Leon Polk Smith
On View: Cantor Gallery, Center, 5th floor
The New York artist Leon Polk Smith grew up in Indian Territory, Oklahoma, with parents of partial Cherokee ancestry. He acknowledged that the bold colors and sense of movement in his work were probably influenced by Native American art. Here, red and black curves create an illusion of movement. The rounded canvas, or tondo, exhibits two near-colliding red disks, which seem to have moved across a black void and come to rest with their circumferences practically touching. Or is it the black void that has thrust itself between two stationary disks?
Oil on canvas
Bequest of Leon Polk Smith
© artist or artist's estate
Copyright for this work may be controlled by the artist, the artist's estate, or other rights holders. A more detailed analysis of its rights history may, however, place it in the public domain.
The Museum does not warrant that the use of this work will not infringe on the rights of third parties. It is your responsibility to determine and satisfy copyright or other use restrictions before copying, transmitting, or making other use of protected items beyond that allowed by "fair use," as such term is understood under the United States Copyright Act.
For further information about copyright, we recommend resources at the United States Library of Congress
, Cornell University
, Copyright and Cultural Institutions: Guidelines for U.S. Libraries, Archives, and Museums
, and Copyright Watch
For more information about the Museum's rights project, including how rights types are assigned, please see our blog posts on copyright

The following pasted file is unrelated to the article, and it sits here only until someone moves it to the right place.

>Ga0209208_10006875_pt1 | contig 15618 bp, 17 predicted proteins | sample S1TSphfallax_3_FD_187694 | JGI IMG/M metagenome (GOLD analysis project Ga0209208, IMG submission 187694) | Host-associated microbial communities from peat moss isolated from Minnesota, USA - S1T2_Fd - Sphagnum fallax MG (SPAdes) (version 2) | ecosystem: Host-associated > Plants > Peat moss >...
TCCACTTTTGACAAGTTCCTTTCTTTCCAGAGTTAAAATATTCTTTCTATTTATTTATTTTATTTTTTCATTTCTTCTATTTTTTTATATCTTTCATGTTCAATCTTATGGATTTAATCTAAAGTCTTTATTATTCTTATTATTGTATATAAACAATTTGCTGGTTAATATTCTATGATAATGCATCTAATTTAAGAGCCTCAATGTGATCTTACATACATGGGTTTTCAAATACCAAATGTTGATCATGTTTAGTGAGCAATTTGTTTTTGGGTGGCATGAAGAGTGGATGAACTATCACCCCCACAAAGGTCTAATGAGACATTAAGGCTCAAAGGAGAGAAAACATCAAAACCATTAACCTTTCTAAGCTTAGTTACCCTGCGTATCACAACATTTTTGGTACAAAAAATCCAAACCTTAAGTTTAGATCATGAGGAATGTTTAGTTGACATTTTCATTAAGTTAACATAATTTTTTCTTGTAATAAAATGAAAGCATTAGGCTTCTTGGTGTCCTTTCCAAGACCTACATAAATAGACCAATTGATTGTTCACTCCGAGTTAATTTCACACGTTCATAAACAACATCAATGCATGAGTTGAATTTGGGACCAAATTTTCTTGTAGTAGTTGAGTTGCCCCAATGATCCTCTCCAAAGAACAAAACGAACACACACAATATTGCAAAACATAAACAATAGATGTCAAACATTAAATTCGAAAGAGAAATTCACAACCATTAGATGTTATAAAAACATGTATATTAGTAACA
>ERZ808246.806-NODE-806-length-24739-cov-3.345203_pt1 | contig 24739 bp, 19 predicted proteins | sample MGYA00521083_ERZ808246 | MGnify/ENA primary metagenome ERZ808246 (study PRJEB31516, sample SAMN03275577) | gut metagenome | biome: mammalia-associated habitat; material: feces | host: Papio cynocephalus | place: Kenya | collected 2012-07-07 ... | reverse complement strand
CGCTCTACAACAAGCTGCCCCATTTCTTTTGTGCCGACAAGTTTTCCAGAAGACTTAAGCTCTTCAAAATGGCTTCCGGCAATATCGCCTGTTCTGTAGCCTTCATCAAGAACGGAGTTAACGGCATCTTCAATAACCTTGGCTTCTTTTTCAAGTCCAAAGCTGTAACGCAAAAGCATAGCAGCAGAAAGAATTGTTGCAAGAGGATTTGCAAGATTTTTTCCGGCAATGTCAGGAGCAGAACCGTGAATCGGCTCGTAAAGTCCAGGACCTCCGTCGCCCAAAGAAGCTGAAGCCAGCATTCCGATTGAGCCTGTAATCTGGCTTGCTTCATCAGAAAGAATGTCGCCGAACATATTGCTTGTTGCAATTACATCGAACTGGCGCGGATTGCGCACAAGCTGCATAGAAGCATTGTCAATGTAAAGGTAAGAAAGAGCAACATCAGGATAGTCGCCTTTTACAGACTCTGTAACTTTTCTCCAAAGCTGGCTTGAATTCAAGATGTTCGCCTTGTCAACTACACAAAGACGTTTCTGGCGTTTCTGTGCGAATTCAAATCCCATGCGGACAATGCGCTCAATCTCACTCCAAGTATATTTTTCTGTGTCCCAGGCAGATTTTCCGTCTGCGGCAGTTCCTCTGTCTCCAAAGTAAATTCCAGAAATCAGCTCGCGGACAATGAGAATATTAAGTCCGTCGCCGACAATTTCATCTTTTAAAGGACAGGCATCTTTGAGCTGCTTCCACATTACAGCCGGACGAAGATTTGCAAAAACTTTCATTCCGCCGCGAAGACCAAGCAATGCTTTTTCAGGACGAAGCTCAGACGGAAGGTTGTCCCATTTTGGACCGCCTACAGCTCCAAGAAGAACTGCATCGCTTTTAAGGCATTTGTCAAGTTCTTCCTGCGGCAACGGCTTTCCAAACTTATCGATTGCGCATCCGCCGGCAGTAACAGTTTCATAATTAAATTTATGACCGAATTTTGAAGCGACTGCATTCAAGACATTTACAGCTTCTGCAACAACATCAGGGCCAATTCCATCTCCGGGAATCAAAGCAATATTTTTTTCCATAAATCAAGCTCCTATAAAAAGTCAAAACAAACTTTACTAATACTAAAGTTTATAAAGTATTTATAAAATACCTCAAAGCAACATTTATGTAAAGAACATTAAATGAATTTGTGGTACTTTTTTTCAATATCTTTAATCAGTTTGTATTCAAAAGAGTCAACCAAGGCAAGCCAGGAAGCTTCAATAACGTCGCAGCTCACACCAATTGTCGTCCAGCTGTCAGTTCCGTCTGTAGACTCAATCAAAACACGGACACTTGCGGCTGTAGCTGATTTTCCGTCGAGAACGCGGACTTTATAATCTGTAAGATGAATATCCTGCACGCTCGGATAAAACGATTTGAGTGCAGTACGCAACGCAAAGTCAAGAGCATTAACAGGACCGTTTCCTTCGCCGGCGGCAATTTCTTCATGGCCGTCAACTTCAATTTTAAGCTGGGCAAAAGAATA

If you have any information regarding this work and rights to it, please contact firstname.lastname@example.org
Leon Polk Smith (American, 1906-1996). Stonewall, 1956. Oil on canvas, Diameter: 35 1/2 in. (90.17 cm). Brooklyn Museum, Bequest of Leon Polk Smith, 2011.12.5. © artist or artist's estate (Photo: , 2011.12.5_SL3.jpg)
overall, NP recommended; poor transparency, 2011.12.5_SL3.jpg.
"CUR" at the beginning of an image file name means that the image was created by a curatorial staff member. These study images may be digital point-and-shoot photographs, when we don\'t yet have high-quality studio photography, or they may be scans of older negatives, slides, or photographic prints, providing historical documentation of the object.
Not every record you will find here is complete. More information is available for some works than for others, and some entries have been updated more recently. Records are frequently reviewed and revised, and we welcome
any additional information you might have.